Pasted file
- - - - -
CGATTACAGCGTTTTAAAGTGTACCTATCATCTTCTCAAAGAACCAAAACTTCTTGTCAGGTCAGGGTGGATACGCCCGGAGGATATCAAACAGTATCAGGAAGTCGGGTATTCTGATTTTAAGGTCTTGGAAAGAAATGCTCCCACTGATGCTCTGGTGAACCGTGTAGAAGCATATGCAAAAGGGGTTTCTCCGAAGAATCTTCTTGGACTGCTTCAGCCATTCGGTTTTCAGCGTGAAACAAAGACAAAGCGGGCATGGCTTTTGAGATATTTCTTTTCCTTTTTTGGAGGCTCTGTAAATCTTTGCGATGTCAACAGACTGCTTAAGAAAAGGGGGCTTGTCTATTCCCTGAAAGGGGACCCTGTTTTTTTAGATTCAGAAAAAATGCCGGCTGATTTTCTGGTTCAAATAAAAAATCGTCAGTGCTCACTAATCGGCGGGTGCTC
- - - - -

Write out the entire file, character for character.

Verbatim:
CGATTACAGCGTTTTAAAGTGTACCTATCATCTTCTCAAAGAACCAAAACTTCTTGTCAGGTCAGGGTGGATACGCCCGGAGGATATCAAACAGTATCAGGAAGTCGGGTATTCTGATTTTAAGGTCTTGGAAAGAAATGCTCCCACTGATGCTCTGGTGAACCGTGTAGAAGCATATGCAAAAGGGGTTTCTCCGAAGAATCTTCTTGGACTGCTTCAGCCATTCGGTTTTCAGCGTGAAACAAAGACAAAGCGGGCATGGCTTTTGAGATATTTCTTTTCCTTTTTTGGAGGCTCTGTAAATCTTTGCGATGTCAACAGACTGCTTAAGAAAAGGGGGCTTGTCTATTCCCTGAAAGGGGACCCTGTTTTTTTAGATTCAGAAAAAATGCCGGCTGATTTTCTGGTTCAAATAAAAAATCGTCAGTGCTCACTAATCGGCGGGTGCTC